Dville_TX
I have a question about checking oil level.

It is not a good idea to stop a generator under load since it could hurt connected load as well as possible hurting the generator (voltage regulator)

What is the procedure for checking oil level during an extended run of several days?

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Skip Douglas SkipD
Open the breaker in the generator or, if one is present, you could open a disconnect. This will take the load away from the generator.

Let the generator's engine run without a load for a minute or so to cool down.

Stop the engine by moving the generator's switch to the OFF position.

Check, top off (or change) the oil.

Start the generator by placing its switch in auto (assuming that utility power is still out).

After running the generator long enough to be stable, close the breaker or contactor that you used to separate the load from the generator.
Skip Douglas
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Dville_TX
Thanks Skip.

Then I suppose it would be OK to flip the breakers off in the transfer switch. and back on after re-start to add load gradually.

Did not find any procedure in the manual.

73, KD5FZX
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Skip Douglas SkipD
Dville_TX;12243 wrote:
Thanks Skip.

Then I suppose it would be OK to flip the breakers off in the transfer switch. and back on after re-start to add load gradually.

Did not find any procedure in the manual.
I would prefer to trip a disconnect that has replaceable contacts rather than tripping a standard breaker under load.
Skip Douglas
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techntrek
One option is to make a modification to the transfer switch so you can control the low-voltage signal line that transfers the load one way or the other. I always kill my genset overnight during long outages, and use the steps as Skip describes above, but use the transfer switch to remove the loads from the genset by moving them back to utility (and then back to the genset after restarting it). I also modified the genset so I have 2 switches mounted remotely, one that controls the transfer switch, one controls the genset.

That said, personally I think its an easier job replacing breakers than it would be to replace the mechanism in the transfer switch - not that the later would be all that hard either. I just won't be doing this often enough over the life of the genset to worry about it. And its nice to be able to do everything remotely from the top of my garage steps.
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Skip Douglas SkipD
techntrek;12247 wrote:
One option is to make a modification to the transfer switch so you can control the low-voltage signal line that transfers the load one way or the other. I always kill my genset overnight during long outages, and use the steps as Skip describes above, but use the transfer switch to remove the loads from the genset by moving them back to utility (and then back to the genset after restarting it). I also modified the genset so I have 2 switches mounted remotely, one that controls the transfer switch, one controls the genset.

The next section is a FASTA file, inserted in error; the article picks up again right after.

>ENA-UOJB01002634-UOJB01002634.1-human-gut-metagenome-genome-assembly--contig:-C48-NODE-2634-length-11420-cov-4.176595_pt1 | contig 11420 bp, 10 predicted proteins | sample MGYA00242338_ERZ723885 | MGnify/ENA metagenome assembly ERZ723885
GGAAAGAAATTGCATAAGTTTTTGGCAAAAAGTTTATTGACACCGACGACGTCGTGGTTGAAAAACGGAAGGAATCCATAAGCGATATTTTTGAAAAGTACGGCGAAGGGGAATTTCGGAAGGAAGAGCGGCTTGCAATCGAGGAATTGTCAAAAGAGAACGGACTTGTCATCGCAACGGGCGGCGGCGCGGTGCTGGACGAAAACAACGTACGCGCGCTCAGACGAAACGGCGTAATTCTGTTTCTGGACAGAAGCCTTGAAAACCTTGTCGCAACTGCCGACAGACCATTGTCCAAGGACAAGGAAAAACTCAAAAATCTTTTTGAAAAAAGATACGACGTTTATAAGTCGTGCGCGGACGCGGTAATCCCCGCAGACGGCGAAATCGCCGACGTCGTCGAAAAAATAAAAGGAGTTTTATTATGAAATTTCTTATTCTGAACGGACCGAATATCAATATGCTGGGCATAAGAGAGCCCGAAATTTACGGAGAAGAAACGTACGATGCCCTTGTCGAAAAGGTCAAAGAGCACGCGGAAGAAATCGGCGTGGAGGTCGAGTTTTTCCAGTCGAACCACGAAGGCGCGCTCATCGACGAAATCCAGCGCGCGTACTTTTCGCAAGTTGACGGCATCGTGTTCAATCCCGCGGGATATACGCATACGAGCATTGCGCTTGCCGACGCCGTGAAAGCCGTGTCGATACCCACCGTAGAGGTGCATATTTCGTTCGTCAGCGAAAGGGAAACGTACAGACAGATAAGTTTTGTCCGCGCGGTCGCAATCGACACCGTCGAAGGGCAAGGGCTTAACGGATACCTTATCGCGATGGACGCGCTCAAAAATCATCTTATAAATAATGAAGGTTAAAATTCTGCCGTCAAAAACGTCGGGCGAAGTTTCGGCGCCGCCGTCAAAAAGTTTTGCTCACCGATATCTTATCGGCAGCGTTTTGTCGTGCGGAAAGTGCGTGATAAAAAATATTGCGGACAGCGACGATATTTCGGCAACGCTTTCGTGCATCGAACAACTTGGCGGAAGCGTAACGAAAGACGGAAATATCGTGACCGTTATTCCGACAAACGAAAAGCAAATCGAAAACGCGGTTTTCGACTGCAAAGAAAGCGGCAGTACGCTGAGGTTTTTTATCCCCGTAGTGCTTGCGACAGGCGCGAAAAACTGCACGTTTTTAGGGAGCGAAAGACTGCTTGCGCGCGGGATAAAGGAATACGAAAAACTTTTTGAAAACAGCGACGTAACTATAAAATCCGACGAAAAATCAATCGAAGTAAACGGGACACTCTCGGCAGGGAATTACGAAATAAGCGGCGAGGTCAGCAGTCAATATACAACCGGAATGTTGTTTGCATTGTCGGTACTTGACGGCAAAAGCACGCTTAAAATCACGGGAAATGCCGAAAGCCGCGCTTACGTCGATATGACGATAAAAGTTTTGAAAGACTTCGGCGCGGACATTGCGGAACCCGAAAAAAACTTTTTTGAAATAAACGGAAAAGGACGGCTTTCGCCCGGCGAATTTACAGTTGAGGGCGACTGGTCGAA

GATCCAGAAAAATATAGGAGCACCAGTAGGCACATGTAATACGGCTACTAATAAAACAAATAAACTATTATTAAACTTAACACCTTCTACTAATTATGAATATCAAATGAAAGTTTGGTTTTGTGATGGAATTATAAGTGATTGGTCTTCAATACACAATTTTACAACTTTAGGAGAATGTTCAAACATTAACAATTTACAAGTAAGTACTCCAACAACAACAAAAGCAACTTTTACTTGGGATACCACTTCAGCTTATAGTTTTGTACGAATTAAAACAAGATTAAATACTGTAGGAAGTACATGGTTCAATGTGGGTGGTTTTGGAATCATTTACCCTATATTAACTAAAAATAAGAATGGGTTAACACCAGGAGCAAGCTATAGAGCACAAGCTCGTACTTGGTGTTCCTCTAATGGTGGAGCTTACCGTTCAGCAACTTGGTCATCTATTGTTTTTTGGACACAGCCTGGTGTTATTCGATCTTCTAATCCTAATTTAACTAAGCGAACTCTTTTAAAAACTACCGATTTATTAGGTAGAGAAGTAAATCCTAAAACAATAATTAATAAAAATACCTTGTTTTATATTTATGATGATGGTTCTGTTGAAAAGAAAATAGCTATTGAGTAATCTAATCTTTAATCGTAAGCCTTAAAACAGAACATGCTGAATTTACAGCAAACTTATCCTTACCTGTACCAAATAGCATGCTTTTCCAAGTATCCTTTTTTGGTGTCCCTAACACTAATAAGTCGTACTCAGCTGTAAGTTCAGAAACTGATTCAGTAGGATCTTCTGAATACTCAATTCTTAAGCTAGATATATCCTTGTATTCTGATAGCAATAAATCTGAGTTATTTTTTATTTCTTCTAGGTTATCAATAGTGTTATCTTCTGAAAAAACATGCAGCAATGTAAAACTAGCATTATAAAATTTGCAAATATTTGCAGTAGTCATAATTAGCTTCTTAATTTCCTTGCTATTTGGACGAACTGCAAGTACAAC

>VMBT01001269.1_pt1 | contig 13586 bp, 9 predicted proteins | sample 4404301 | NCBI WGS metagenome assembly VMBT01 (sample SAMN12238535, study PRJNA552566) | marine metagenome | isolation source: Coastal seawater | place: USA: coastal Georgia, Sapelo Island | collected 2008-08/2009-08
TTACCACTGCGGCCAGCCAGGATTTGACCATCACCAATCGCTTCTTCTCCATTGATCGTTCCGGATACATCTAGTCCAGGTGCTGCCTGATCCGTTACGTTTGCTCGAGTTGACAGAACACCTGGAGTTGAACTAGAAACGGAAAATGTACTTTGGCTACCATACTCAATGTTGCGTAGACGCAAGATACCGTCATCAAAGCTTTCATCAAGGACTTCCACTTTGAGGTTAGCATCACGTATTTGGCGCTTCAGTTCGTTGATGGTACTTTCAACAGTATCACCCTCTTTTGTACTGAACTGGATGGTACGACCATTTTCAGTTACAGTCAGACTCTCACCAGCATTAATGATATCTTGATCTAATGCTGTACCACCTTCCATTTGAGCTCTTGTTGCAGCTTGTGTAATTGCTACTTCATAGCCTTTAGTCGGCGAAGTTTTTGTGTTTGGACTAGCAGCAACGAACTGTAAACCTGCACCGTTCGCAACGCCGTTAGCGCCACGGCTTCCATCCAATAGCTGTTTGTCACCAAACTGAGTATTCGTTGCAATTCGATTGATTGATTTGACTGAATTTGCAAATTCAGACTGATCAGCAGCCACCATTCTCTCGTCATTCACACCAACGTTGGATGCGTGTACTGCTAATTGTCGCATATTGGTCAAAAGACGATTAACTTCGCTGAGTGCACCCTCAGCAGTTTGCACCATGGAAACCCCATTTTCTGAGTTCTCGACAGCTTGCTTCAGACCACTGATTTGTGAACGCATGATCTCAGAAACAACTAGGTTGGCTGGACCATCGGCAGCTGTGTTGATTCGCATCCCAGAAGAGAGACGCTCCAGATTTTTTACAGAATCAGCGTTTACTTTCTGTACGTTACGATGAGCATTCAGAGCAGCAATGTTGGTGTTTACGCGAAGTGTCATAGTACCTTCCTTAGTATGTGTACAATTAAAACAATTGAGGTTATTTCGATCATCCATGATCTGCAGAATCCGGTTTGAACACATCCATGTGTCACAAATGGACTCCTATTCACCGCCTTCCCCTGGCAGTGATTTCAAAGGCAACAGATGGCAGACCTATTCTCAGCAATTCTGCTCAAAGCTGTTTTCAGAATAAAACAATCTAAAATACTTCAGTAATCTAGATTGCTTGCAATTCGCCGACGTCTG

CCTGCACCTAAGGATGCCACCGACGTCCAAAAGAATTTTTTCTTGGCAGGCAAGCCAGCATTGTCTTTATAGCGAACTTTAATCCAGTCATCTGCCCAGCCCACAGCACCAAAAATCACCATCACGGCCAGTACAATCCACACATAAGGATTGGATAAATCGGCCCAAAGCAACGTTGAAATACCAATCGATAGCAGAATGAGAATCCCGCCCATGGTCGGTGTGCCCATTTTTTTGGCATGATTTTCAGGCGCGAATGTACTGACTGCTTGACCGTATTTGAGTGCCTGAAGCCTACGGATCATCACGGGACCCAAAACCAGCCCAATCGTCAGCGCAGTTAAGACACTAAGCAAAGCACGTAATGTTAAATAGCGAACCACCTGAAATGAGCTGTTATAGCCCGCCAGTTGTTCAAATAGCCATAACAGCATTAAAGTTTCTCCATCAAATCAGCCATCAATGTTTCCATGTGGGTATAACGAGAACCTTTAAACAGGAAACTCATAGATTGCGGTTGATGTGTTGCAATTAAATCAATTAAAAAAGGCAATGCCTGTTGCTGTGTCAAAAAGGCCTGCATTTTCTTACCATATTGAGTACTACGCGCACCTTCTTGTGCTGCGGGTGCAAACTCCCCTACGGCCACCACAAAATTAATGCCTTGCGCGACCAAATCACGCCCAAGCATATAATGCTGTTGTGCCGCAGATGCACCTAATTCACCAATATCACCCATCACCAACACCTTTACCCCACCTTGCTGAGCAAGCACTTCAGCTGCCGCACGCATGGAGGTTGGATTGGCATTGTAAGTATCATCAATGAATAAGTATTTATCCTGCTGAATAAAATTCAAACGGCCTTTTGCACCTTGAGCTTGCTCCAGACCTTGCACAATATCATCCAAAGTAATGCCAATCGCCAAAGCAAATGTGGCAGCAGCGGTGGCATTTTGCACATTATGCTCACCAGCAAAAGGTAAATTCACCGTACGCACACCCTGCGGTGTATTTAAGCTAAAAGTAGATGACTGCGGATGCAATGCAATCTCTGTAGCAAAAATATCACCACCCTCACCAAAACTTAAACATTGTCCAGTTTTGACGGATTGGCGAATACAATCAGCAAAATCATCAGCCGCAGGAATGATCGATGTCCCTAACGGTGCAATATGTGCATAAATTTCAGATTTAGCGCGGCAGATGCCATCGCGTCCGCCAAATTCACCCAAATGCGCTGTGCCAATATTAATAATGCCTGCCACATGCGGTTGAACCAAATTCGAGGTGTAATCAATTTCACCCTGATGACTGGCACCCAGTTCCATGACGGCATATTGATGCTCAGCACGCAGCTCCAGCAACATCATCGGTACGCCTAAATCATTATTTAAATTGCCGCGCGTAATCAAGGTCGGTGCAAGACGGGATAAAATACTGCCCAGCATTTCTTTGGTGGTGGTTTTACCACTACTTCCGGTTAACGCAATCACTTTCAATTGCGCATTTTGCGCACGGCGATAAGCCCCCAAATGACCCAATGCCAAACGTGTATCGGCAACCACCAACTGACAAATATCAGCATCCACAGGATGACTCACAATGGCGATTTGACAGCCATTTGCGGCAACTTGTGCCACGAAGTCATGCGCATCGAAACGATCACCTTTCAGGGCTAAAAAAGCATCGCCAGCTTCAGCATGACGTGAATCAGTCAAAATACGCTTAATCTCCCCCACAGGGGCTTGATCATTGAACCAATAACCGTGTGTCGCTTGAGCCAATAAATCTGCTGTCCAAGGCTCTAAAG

That said, personally I think its an easier job replacing breakers than it would be to replace the mechanism in the transfer switch - not that the later would be all that hard either. I just won't be doing this often enough over the life of the genset to worry about it. And its nice to be able to do everything remotely from the top of my garage steps.
I cannot make my transfer switch toggle to the utility position if there is no utility power. Likewise, it won't toggle to the generator position if there is no generator power.
Skip Douglas
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techntrek
That is part of the modification. The generator-side solenoid is only powered by the genset, the utility-side solenoid by the utility. Move the wires for the utility solenoid so they are in parallel to the one on the genset side. They can operate from the same fuse since by definition only one will operate at a time. While you are in there you also need to cut one side of the 12 volt control line coming from the genset, putting your remote switch in series.

Under normal operation with the remote switch "on" it will operate the same as before. Power will go out, the genset will fire up, then it will power the genset-side solenoid to transfer to the genset. Utility returns, the genset powers the utility-side solenoid to return to utility, the genset shuts down.

To shut down during an outage your turn your remote switch "off", forcing the transfer switch to utility. Shut down the genset after a minute (you can wire in a remote switch by cutting the wire running to the "on" side of the genset's rocker switch, you don't need to cut the wire on the "auto" side). You can leave the remote transfer switch "off" or "on" after killing the engine, either way if the utility returns overnight (or while you are checking the oil) the transfer switch already has your loads on the utility. Just be sure to turn both remote switches "on" if power has returned by morning to return the system to a full automatic state.
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ceb58
SkipD;12244 wrote:
I would prefer to trip a disconnect that has replaceable contacts rather than tripping a standard breaker under load.


There is nothing wrong or bad about "turning off" a breaker under load. No more than turning on or off a light switch.
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techntrek
As long as you aren't using a breaker as a light switch - although at several jobs I worked in the distant past, retail and warehouse, that is exactly what they did.
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